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Transverse Myelitis (TM) – Penny’s story

Penny Wilton was just 8 years old when she was diagnosed with Transverse Myelitis (TM) in October 2011.  She was paralysed from the waist down, had sight problems causing her to see four of everything and was in a lot of pain.

File 132225TM is an uncommon neurological disorder, which results in inflammation of the central nervous system.   Symptoms include muscle weakness, paralysis, fatigue, depression, fever, headache and incontinence. Penny was treated at Aberdeen Children’s Hospital, where TM was diagnosed within a week of her being admitted. Treatment usually involves using drugs, such as steroids, to reduce inflammation and then physiotherapy to help with rehabilitation.  Recovery can take up to two years – one third of patients make a good recovery, one third make a partial recovery and a third show no recovery at all.

Physiotherapists started working with Penny within a day of her diagnosis, while she was still on the high dependency unit.  The first stage involved passive range of movement exercises and gentle stretches to Penny’s limbs to maintain muscle length and joint range, soft tissue massage was also used to assist with sensory issues and pain.

Lynn, Penny’s mother,  says  “Penny has been very positive and was absolutely determined to walk again. We were very lucky to get the right treatment for Penny so quickly.”

Lynn and Jack, Penny’s  father, were also very determined, doing the physio exercises with her from time to time during the early hours of the morning when Penny couldn’t sleep.

After about four weeks of being paralysed, Penny felt a tiny flicker of movement in a toe in her right foot. A couple of weeks later she got some movement back in her left foot.

Penny was initially in a wheelchair with full support for her body and neck, but as she improved she required less and less support.  The physios continued to work with her daily, building up her core strength and helping her to learn how to sit up and move again.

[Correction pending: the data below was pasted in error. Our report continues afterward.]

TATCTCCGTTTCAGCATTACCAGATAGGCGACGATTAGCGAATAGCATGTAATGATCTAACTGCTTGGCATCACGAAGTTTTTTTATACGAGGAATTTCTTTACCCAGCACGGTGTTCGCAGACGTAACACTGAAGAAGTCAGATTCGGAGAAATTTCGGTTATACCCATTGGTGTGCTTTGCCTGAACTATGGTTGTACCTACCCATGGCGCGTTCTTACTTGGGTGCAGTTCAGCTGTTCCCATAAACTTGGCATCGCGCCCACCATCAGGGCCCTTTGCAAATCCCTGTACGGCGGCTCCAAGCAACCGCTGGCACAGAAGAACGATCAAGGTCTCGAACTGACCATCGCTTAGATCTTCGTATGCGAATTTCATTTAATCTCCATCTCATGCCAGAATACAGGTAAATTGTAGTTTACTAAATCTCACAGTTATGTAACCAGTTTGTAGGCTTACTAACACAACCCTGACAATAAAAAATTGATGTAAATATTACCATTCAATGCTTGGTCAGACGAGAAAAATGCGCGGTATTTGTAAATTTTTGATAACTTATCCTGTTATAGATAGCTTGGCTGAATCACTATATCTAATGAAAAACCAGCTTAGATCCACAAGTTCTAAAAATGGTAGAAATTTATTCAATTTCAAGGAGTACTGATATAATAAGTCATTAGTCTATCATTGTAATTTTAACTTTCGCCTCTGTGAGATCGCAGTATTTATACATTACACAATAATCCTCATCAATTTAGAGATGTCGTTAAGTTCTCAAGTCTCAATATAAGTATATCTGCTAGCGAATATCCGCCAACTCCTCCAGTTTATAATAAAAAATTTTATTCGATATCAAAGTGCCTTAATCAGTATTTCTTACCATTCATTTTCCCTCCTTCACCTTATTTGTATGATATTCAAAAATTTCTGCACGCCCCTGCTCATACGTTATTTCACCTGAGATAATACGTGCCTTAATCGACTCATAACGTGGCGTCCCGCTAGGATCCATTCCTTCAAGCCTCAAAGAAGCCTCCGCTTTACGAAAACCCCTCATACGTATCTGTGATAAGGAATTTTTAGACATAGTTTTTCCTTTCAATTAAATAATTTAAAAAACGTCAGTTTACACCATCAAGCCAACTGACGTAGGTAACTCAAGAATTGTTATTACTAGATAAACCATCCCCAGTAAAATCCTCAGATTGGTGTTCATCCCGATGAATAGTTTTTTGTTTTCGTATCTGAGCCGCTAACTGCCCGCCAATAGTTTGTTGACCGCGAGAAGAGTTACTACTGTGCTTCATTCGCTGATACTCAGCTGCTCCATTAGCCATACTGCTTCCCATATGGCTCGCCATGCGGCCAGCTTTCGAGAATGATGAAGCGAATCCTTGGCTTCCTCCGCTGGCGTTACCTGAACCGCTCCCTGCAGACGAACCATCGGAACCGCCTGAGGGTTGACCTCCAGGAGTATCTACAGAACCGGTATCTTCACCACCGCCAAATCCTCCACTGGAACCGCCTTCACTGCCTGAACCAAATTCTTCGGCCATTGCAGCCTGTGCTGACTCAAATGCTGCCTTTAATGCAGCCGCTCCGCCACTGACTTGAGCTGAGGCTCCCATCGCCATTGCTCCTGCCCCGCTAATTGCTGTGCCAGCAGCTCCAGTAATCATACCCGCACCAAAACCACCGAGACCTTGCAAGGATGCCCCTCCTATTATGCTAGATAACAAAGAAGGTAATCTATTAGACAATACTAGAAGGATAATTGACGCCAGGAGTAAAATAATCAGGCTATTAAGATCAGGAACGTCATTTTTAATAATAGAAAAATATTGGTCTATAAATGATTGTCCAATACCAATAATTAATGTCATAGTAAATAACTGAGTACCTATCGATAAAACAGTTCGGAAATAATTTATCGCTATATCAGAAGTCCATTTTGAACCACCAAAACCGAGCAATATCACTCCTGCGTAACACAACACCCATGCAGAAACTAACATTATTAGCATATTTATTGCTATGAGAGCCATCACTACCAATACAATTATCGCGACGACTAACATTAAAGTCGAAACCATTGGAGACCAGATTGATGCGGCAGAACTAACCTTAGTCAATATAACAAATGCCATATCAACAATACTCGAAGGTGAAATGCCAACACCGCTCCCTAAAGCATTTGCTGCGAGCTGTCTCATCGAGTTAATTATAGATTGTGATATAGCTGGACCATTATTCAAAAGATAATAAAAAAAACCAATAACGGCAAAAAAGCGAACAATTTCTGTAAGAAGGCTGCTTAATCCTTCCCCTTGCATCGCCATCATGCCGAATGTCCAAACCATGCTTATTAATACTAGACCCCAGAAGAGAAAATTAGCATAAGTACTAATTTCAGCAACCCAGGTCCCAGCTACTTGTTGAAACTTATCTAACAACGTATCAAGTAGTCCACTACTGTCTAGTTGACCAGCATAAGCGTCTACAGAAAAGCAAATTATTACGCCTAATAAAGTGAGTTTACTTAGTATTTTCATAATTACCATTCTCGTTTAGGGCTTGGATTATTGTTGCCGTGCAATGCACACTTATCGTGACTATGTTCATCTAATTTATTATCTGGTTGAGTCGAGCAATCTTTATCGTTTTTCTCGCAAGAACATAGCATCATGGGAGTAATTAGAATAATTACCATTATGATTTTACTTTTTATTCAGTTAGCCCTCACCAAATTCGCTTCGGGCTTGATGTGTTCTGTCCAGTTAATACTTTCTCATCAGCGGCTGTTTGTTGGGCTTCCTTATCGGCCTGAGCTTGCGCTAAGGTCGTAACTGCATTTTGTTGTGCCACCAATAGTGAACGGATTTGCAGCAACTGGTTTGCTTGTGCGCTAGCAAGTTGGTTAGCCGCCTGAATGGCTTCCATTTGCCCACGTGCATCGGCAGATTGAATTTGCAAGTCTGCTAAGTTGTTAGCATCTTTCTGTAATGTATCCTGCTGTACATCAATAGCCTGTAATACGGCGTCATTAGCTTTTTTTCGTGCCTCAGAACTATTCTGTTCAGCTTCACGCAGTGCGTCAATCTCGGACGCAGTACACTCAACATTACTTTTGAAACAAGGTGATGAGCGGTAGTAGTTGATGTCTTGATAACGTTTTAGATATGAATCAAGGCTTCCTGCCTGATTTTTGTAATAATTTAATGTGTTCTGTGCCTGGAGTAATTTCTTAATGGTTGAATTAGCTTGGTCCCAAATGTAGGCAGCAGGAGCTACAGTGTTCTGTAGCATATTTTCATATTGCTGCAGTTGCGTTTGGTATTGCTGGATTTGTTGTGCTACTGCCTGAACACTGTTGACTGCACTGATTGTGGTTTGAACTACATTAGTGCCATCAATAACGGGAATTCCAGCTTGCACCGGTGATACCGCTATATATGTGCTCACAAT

Eventually with the support of the physios, OTs and her parents, Penny started moving her limbs, regained the ability to sit and stand, and then walk again.  She was able to leave hospital in December 2011. Penny continued going to hospital two days a week for physiotherapy.  Her parents also took her for other forms of exercise and therapy, such as riding for the disabled and reflexology to try and keep the process of rehabilitation interesting and stimulating.

Penny is now walking again and is back at school full time.

Rebecca, Penny’s physiotherapist says:

“Penny was delightful young girl who was very determined throughout her rehabilitation, and never let things get her down.  Not many 8 year olds would cope as well as she did in that situation, especially in the inital part of her treatment.  She worked hard in her physiotherapy sessions as well as completing exercises regularly on the ward with her parents and visitors.  She has made a fantastic recovery, which has definitely been helped by her motivation and her family’s support.”

Lynn, Penny’s mum says: 

“We are still working on improving Penny’s gait and core strength, but I feel she is 95% recovered. Everyone has been so supportive, including Penny’s PE  teachers who continued doing the physio exercises with her when she was too weak to take part in usual school games.  The golden key to Penny’s recovery was the physiotherapy – it’s been amazing and, as determined as Penny was, without it I don’t think she would have recovered."

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Last reviewed

26 August 2014
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